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Irrigation Practices and Intestinal Helminth Infections in Southern and Central Zones of Tigray

T Dejenie, B Petros

Abstract


Background: Irrigation practices have impact on the distribution of schistosomiasis; so, identifying newly established
schistosomiasis transmission foci allows for designing prevention and control strategy.
Objective: To establish schistosomiasis prevalence and intensity in relation to development of water bodies for
irrigation.
Methods: A survey of stool specimens of 2000 school children using Kato thick smear method was carried out in
Central and Southern Tigray between October 2001 and January 2002.
Results: Among the 1012 males and 998 females examined, 29% males and 27.5% females were found positive for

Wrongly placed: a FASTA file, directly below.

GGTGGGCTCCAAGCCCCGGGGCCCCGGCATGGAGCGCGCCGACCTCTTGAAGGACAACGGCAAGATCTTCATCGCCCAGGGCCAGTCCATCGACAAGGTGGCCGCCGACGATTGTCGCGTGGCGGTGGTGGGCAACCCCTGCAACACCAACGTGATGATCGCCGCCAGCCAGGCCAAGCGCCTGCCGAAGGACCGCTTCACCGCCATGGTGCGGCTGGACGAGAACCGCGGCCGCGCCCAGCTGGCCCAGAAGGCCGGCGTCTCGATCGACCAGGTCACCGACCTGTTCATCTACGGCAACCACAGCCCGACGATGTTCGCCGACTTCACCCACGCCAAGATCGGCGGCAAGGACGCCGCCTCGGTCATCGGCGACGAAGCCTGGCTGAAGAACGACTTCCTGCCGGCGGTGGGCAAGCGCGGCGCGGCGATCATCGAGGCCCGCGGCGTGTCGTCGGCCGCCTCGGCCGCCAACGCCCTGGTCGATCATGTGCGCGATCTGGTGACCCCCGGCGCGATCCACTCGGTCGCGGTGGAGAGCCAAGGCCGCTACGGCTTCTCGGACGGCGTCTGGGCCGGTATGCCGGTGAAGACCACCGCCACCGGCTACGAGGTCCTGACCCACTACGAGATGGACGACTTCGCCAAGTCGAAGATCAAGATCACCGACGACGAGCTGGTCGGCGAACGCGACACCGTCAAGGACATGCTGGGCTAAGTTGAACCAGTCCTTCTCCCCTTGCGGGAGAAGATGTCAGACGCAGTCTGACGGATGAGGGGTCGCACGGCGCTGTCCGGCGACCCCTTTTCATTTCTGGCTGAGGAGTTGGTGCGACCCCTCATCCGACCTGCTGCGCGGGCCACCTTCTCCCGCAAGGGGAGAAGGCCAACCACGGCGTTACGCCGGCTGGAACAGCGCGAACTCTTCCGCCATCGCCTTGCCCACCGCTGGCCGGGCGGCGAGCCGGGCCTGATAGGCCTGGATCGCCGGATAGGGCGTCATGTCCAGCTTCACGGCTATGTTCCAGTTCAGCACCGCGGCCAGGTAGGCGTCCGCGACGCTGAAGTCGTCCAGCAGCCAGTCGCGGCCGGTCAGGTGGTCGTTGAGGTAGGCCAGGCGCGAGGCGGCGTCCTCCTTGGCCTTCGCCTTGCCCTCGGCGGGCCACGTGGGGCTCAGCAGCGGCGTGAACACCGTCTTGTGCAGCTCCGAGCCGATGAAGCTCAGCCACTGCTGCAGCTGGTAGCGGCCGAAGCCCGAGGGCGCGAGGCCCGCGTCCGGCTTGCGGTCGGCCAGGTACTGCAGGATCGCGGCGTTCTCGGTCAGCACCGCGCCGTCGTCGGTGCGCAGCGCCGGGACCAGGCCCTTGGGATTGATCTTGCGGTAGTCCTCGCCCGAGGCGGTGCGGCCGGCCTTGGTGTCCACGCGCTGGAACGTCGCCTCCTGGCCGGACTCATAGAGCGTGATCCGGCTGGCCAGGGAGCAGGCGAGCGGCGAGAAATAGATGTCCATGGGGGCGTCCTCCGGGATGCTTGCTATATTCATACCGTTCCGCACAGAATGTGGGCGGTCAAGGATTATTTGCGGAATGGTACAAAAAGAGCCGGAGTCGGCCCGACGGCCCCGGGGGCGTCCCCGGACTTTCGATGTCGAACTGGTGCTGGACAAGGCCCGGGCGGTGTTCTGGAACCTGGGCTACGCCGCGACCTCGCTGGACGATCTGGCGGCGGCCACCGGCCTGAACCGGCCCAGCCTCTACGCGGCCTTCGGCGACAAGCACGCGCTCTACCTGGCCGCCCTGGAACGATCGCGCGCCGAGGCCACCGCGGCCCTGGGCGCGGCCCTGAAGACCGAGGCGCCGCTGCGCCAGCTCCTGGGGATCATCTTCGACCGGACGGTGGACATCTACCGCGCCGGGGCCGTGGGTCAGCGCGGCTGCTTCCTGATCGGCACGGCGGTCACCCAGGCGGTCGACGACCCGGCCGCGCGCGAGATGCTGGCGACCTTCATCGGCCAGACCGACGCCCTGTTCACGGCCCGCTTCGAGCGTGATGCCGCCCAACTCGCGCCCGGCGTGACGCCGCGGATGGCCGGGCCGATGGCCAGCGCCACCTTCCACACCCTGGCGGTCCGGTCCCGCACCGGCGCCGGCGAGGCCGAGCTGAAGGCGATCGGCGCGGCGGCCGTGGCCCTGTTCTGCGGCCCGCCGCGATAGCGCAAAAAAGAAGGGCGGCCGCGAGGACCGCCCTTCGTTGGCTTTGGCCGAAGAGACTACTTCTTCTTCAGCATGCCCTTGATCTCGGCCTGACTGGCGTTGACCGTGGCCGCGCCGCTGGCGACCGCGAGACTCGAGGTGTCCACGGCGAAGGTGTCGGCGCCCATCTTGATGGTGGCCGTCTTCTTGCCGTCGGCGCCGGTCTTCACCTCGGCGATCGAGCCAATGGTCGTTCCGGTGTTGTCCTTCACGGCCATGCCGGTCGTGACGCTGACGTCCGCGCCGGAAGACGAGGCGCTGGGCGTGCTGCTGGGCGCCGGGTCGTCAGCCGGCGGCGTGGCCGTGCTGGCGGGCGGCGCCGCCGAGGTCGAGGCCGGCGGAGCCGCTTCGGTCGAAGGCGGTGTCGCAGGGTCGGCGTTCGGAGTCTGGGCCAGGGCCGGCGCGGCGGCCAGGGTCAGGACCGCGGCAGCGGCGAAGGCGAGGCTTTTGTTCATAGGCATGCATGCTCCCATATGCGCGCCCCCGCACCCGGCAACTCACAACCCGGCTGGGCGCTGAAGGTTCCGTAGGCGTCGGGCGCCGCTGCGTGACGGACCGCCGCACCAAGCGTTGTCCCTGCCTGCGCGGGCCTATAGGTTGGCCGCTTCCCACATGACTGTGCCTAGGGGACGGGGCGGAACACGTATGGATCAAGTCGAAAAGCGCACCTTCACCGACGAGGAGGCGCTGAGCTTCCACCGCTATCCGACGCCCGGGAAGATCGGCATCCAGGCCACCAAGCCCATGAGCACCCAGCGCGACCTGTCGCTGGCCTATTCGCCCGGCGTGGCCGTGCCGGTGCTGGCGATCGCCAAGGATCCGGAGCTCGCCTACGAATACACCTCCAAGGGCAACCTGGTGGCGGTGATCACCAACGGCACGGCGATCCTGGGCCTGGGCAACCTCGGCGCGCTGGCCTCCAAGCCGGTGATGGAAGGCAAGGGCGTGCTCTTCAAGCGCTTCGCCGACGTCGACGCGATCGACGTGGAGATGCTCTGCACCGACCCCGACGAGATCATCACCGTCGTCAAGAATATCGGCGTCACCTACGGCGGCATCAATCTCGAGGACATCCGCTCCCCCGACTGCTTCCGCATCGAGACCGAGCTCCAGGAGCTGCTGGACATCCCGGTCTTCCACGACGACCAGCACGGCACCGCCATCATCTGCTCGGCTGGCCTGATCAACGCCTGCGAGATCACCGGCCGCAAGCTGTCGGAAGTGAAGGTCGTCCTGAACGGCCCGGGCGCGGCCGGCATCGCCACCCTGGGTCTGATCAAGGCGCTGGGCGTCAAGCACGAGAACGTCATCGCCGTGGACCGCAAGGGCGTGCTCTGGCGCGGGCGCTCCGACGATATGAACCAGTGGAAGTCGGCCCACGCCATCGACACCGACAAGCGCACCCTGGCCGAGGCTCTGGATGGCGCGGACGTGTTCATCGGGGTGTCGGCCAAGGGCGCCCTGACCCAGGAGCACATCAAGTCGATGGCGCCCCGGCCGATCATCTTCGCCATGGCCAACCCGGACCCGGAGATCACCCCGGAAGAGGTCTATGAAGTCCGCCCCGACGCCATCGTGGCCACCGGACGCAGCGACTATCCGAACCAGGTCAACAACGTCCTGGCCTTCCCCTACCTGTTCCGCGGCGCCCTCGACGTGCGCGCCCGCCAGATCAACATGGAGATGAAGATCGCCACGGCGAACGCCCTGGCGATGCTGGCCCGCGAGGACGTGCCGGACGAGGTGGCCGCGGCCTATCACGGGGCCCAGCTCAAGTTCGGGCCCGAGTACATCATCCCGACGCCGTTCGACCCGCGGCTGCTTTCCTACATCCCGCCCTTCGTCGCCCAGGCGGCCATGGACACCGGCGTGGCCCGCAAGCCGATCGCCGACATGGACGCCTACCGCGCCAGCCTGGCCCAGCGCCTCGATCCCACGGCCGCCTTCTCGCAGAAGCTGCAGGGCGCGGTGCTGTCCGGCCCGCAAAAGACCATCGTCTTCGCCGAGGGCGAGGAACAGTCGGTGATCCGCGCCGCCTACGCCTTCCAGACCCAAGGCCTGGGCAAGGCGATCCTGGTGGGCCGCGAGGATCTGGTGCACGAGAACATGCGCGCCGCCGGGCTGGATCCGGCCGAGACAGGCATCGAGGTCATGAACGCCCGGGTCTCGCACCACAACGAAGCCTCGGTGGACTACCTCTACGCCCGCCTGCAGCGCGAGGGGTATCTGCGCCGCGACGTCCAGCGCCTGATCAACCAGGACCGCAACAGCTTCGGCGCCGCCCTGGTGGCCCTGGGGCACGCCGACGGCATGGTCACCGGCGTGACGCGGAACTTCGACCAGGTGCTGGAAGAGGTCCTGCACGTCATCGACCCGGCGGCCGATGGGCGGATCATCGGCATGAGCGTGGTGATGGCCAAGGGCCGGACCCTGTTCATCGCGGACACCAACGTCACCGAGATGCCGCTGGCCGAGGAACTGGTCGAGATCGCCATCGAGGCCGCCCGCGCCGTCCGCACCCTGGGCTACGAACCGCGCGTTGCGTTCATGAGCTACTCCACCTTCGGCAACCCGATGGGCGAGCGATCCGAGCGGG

one or more parasite. The prevalence of S. mansoni was 27% in longstanding irrigated, 10.8% in recently constructed
irrigation schemes and 1.8% in the non-irrigated rural localities. In the urban setting, its prevalence was 15.5% in areas
with water body nearby and 0.5% in areas with no water body nearby (P<0.0001). New S. mansoni infection foci were
detected in Tumuga with a prevalence of 87%; Dibdibo (41%), Mariam Shewito (25%), Adiha (23%) and Lekia (9%).
Conclusion: The increasing risk of schistosomiasis mansoni in the irrigation sites is high. Hence, designing preventive
and control strategies concurrent with the development of the irrigation projects will be required to reduce prevalence
of schistosomiasis.



http://dx.doi.org/10.4314/ejhd.v23i1.44837

Ethiopian Journal of Health Development.   ISSN: 1021-6790